By NewsDesk @infectiousdiseasenews
In a follow-up on the multistate outbreaks of Salmonella infections in the United States, the Centers for Disease Control and Prevention (CDC) have reported an additional 311 illnesses. This brings the total to 474 sick people from 46 states have been reported. One-third of sick people are young children under 5 years.
In addition, 103 people were hospitalized. One death has been reported from Indiana.
State and local public health officials are interviewing people about the animals they came into contact with the week before they got sick. Of the 271 people interviewed, 209 (77%) reported contact with backyard poultry before getting sick.
CDC reminds the public that backyard poultry can carry Salmonella bacteria even if they look healthy and clean.
Steps to stay healthy around backyard poultry:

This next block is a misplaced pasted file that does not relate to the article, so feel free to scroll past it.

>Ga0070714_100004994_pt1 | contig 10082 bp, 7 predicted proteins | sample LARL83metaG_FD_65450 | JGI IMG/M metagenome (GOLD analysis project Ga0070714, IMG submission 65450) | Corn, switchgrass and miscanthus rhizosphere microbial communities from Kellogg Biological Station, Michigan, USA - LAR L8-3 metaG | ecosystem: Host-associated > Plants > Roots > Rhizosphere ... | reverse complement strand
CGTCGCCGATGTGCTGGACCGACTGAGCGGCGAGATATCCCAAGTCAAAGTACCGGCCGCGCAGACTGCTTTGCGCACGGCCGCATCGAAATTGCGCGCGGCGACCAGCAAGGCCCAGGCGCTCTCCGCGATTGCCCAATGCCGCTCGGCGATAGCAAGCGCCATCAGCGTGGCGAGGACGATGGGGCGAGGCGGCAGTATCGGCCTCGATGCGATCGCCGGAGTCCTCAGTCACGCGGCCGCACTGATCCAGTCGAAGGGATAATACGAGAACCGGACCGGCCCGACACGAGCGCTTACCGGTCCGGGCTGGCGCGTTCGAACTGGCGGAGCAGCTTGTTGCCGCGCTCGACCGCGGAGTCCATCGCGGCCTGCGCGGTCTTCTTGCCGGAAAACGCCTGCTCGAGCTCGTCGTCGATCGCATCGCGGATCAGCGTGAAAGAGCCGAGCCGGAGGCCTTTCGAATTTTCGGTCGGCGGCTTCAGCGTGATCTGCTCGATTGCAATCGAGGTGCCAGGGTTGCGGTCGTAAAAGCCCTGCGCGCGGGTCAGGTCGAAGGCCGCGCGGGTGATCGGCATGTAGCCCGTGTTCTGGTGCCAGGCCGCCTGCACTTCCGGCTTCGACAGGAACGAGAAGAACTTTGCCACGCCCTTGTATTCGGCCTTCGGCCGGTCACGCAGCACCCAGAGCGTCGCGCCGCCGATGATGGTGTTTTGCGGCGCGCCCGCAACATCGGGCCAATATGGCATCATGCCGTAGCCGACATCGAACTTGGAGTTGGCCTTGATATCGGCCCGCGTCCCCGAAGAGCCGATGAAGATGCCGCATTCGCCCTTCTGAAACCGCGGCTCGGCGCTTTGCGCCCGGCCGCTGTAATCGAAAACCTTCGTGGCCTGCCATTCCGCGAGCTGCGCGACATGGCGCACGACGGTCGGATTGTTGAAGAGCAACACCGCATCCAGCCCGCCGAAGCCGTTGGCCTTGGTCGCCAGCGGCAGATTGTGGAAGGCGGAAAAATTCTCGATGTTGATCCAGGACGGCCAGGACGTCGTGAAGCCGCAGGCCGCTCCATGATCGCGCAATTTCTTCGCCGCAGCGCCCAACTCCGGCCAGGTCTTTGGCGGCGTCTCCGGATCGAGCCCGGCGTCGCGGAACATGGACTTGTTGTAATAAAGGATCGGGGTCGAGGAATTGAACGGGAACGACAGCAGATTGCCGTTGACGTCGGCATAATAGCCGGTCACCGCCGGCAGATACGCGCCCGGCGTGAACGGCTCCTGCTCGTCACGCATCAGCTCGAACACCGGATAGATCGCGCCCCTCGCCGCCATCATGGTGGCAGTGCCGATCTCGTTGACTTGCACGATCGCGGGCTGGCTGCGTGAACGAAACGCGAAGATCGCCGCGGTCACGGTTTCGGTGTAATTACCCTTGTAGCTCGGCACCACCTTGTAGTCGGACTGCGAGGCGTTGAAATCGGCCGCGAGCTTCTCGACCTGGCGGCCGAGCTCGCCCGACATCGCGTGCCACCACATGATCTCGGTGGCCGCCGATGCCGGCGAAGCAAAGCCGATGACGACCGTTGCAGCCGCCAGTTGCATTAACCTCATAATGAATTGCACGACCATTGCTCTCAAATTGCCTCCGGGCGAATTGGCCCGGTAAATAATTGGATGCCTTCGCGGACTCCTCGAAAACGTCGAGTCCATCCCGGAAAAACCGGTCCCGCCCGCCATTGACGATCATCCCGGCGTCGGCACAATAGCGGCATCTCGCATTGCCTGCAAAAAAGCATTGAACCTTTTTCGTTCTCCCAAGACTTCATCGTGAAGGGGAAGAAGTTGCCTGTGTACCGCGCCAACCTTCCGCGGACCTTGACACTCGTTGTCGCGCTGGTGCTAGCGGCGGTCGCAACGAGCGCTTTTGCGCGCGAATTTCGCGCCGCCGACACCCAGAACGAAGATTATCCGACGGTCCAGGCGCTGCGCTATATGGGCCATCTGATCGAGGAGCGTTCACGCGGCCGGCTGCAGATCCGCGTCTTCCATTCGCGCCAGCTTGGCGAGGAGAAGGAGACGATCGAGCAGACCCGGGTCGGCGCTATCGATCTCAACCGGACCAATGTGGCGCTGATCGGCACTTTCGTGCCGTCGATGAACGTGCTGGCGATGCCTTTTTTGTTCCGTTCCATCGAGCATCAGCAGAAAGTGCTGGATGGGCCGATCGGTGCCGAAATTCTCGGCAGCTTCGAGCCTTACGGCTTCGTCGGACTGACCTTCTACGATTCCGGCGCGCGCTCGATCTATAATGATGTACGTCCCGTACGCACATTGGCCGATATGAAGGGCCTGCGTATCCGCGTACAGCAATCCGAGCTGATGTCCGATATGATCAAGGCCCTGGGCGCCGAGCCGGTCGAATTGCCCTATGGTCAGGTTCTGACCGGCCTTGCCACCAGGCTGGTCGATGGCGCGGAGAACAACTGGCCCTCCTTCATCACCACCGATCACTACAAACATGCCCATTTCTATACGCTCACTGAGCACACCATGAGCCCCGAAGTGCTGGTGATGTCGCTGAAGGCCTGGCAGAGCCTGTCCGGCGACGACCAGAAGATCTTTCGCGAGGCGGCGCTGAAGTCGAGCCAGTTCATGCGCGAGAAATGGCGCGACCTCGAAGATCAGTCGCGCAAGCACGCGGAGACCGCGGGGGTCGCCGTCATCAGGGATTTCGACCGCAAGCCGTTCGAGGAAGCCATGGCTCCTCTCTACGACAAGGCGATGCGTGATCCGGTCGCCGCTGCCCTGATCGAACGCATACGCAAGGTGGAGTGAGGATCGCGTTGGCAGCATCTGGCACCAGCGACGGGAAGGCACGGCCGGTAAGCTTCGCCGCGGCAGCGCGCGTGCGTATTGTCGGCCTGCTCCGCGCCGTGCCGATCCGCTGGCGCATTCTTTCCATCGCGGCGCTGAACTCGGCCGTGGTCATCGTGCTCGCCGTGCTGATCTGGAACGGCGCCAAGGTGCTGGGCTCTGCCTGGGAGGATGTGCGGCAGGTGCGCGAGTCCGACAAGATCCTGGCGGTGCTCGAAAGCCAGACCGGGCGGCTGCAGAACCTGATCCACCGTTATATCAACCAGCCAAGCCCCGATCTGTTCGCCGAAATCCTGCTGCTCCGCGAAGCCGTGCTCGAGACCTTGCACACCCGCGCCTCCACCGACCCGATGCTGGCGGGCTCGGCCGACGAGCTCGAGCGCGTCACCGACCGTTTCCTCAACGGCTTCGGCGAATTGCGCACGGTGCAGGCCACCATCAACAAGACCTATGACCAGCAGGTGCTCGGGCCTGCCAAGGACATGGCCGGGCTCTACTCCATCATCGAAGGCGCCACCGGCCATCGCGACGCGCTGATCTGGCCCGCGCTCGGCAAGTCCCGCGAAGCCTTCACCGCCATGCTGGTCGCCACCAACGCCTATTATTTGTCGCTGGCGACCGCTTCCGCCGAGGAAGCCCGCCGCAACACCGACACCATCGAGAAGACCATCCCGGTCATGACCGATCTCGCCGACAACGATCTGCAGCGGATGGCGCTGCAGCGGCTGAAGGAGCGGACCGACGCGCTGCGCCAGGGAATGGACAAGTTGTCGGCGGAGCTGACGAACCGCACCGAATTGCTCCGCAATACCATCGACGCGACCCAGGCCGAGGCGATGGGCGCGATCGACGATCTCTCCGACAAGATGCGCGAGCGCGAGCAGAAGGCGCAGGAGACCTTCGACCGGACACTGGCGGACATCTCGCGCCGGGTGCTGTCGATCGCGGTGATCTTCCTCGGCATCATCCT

- Always wash your hands for 20 seconds after touching the flock or flock supplies.
- Keep flock and flock supplies outside the house to prevent spreading germs into your house.
- Don’t let children younger than 5 years touch the birds (including chicks and ducklings) or anything in the area where the birds live and roam.
- Don’t kiss or snuggle the birds, as this can spread germs to your mouth and make you sick.
- Most people infected with Salmonella develop diarrhea, fever, and stomach cramps 6 hours to 6 days after being exposed to the bacteria.
- The illness usually lasts 4 to 7 days, and most people recover without treatment.
- In some people, the illness may be so severe that the patient is hospitalized.
- Children younger than 5, adults 65 and older, and people with weakened immune systems are more likely to have severe illness.
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